I wonder if it is considered as plagiarism, if 2 heroes from 2 different movies have the same power or such.

For example, Storm from Marvel X-Men is well-known by her powers to control weather and so on. Let's say, if studio ABC makes a new movie, features "Laura" with the same powers like Storm's, more or less, will Marvel sue them for stealing their "fictional superpowers". Just curious.

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    Erm...Quicksilver=The Flash etc? – Paulie_D Nov 1 '17 at 12:54
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    Shazam and Superman? Or Superman and Hancock? :) – Sean Duggan Nov 1 '17 at 12:55
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    Oh...Marvel...Norse mythology is suing you! – Paulie_D Nov 1 '17 at 13:00
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    NBC's Heroes had characters with powers that could be found in both Marvel and DC (the powers, not the characters). – Jack B Nimble Nov 1 '17 at 13:12
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    @Paulie_D - I believe "smiting," not litigation, is how issues were resolved in Asgard. – PoloHoleSet Nov 1 '17 at 15:25

Plagarism... NO.

Plagiarism is using someone else's work without giving proper credit.

Copyright infringement... Possibly.

Copyright infringement is using someone else's work without getting that person's permission. The author of any original work, including books, essays, Web pages, songs, pictures, and videos, automatically gets the copyright to that work, even if she doesn't label it with the copyright symbol and her name.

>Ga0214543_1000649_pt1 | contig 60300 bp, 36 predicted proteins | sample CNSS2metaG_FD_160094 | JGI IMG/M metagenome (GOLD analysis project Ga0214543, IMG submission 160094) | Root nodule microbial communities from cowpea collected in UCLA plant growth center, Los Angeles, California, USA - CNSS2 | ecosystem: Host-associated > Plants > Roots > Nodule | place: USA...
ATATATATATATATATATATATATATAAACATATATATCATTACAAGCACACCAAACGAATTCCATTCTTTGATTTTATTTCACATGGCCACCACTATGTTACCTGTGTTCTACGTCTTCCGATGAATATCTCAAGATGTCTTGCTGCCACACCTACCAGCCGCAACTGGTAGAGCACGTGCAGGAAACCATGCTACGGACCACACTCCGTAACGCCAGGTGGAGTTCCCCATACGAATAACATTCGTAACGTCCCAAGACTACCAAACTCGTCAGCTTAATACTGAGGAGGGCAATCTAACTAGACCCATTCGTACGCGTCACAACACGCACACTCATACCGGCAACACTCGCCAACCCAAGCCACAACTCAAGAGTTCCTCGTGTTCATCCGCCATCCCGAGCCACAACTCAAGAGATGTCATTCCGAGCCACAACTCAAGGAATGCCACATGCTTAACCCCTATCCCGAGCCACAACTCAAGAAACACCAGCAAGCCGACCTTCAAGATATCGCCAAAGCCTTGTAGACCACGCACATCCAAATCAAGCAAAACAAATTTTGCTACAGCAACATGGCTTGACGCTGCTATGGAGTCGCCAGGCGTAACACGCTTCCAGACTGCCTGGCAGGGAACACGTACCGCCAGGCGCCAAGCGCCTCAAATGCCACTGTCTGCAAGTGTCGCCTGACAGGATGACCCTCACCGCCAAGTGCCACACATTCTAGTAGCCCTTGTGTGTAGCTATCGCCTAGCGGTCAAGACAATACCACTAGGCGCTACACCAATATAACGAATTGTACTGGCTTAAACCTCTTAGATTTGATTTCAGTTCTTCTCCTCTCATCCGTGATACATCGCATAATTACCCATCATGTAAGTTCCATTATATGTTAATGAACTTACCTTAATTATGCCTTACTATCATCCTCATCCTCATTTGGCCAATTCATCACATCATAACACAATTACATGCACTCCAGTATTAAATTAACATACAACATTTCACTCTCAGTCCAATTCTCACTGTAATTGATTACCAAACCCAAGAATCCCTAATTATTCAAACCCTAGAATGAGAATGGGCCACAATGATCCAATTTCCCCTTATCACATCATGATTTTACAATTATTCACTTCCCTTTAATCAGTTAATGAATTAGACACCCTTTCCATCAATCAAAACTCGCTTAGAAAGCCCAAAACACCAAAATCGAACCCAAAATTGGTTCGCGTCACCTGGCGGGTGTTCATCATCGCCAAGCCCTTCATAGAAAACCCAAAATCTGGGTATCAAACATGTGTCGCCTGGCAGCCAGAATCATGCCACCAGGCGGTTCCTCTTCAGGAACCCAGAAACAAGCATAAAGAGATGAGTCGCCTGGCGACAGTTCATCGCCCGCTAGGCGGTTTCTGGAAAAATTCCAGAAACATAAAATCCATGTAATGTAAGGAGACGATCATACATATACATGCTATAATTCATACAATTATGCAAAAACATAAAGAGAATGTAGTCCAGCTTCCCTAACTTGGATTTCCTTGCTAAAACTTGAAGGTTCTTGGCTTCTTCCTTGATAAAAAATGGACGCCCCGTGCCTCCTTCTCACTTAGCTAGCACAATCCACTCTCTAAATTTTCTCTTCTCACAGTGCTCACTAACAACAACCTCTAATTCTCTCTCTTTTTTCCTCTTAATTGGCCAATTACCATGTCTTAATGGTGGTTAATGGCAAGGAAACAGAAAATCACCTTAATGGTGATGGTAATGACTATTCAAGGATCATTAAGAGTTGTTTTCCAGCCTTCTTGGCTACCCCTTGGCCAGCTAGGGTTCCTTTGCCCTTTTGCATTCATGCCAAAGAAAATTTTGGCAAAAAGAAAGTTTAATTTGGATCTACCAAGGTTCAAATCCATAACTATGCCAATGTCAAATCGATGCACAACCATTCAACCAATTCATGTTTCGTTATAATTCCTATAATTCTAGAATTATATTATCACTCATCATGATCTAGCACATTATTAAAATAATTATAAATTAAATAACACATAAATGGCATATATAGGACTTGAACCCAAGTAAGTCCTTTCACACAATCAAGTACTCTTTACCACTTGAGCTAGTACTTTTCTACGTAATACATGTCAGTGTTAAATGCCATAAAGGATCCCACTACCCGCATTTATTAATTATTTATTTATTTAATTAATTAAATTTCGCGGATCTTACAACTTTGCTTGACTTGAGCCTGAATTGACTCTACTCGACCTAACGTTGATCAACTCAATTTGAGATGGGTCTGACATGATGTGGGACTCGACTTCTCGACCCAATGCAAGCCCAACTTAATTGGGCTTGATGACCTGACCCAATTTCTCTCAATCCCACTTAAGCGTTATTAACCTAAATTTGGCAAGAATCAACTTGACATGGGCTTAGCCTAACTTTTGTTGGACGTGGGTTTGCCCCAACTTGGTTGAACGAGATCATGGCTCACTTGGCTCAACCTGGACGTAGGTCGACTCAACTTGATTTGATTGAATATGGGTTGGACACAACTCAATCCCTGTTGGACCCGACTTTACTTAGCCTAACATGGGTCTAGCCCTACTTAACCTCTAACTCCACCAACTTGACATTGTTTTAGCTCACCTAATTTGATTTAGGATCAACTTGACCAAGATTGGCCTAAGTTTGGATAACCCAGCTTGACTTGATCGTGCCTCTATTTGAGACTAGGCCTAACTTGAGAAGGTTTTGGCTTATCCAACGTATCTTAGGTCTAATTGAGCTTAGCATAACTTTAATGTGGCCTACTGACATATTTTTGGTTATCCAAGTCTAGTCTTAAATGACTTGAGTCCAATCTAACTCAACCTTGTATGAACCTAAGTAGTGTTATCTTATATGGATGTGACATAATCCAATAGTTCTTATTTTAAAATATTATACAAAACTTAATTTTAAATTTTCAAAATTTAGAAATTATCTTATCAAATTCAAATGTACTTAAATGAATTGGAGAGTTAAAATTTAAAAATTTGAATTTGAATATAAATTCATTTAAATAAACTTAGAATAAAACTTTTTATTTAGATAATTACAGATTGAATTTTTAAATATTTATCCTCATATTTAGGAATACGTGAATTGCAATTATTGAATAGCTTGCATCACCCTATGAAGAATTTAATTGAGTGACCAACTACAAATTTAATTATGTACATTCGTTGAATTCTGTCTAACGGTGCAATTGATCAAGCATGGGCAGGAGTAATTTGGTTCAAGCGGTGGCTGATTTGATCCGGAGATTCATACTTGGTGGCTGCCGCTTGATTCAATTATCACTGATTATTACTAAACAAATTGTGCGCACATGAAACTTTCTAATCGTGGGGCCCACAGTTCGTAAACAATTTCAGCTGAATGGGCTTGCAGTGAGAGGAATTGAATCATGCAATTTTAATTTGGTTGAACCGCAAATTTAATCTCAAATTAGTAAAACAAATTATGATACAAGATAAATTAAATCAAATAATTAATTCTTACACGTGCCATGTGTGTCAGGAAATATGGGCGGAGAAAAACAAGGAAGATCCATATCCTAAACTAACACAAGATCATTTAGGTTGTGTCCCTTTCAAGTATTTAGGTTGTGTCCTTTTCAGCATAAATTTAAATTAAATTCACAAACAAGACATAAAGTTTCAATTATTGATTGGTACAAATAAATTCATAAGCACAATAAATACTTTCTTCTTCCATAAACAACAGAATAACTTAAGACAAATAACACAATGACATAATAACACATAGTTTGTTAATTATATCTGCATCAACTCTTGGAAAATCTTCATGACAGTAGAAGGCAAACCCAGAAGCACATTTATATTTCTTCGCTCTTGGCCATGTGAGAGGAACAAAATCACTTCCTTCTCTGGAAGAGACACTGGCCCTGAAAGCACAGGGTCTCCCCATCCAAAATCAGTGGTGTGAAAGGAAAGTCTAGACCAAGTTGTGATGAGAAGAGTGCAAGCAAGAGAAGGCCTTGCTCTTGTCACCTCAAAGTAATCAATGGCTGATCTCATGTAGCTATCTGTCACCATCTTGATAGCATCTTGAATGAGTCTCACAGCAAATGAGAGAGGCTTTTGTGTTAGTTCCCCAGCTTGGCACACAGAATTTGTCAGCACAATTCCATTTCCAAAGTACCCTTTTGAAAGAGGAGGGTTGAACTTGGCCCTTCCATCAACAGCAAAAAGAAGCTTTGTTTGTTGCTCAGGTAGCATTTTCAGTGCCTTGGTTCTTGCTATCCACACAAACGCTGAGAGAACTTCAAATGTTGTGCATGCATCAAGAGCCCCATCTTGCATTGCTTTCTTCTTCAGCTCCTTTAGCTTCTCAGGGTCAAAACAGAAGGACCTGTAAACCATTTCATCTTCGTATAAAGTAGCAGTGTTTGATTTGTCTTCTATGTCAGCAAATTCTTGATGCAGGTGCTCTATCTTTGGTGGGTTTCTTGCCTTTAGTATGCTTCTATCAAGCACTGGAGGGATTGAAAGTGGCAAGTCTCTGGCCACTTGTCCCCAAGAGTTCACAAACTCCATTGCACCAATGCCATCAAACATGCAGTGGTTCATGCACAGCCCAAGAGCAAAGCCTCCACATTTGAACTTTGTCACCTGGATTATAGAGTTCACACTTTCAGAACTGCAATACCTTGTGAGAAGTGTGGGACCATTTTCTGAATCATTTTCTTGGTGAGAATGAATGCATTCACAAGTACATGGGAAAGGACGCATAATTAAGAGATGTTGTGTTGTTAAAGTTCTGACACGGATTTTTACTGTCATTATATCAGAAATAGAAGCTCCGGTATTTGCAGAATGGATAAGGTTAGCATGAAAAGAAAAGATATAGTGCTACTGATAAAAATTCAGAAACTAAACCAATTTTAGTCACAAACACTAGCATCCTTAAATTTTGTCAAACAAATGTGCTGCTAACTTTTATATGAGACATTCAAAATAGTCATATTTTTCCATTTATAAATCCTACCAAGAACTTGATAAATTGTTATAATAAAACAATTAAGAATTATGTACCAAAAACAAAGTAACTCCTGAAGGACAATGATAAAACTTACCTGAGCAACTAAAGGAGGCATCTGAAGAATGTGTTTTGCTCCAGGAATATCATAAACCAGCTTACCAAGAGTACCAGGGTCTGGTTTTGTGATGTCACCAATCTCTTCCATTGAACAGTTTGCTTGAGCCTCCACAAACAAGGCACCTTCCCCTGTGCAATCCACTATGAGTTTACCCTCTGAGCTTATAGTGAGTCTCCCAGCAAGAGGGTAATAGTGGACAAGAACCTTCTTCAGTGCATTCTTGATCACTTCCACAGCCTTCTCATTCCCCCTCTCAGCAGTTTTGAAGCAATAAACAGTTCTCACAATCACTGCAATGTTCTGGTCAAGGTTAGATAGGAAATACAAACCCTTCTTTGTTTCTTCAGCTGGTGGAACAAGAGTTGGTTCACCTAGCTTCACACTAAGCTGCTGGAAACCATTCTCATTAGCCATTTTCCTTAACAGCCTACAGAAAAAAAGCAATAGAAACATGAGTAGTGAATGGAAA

The issue is that "powers" are usually generic (run fast, really strong, control weather, shrinking, getting really large, etc.) or based on existing myths. Unless the character is actually being copied (with perhaps a name change) it's unlikely that a suit would succeed.

That said, such things are vetted during production for legal conflicts and the production company would have looked into these things ahead of time.

If something was likely to cause a conflict then usually representations would be made, probably in the form of a "Cease and Desist" letter putting the offender on notice.

Actually suing is expensive and the only people who really win are the lawyers.

DC & Marvel have "competing" characters going back decades and this has rarely led to actual legal action.

Of course, with "movie money" now at stake... that might change.

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    DC and Marvel both have enough lawyers to tie any suits up in court and make it too expensive for the other to be profitable in a suit. When Joe Schmoe Comics Inc. tries, however, that would be another story. – corsiKa Nov 2 '17 at 1:10

According to Wikipedia there was a

...Second Circuit trilogy of 20th century copyright infringement cases in which the proprietors of Superman copyrights sued other companies for publishing fictional exploits of a cape-wearing superhero.

(Believe it or not) the first two were successful, but the third was not:

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    The justification in the third case was that even though they have similar powers, their personalities were significantly different: Superman is heroic, Hinkley is reluctant and bumbling. The point is that it's not just the powers that matter, it's the similarity of many aspects. – Barmar Nov 2 '17 at 3:35
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    I guess that's why Hancock wasn't Superman - Hancock was kind of a jerk. Okay, completely a jerk. – Wayne Werner Nov 2 '17 at 14:01
  • Appears the first one was something of a "half win" or what not... – rogerdpack Nov 2 '17 at 18:00

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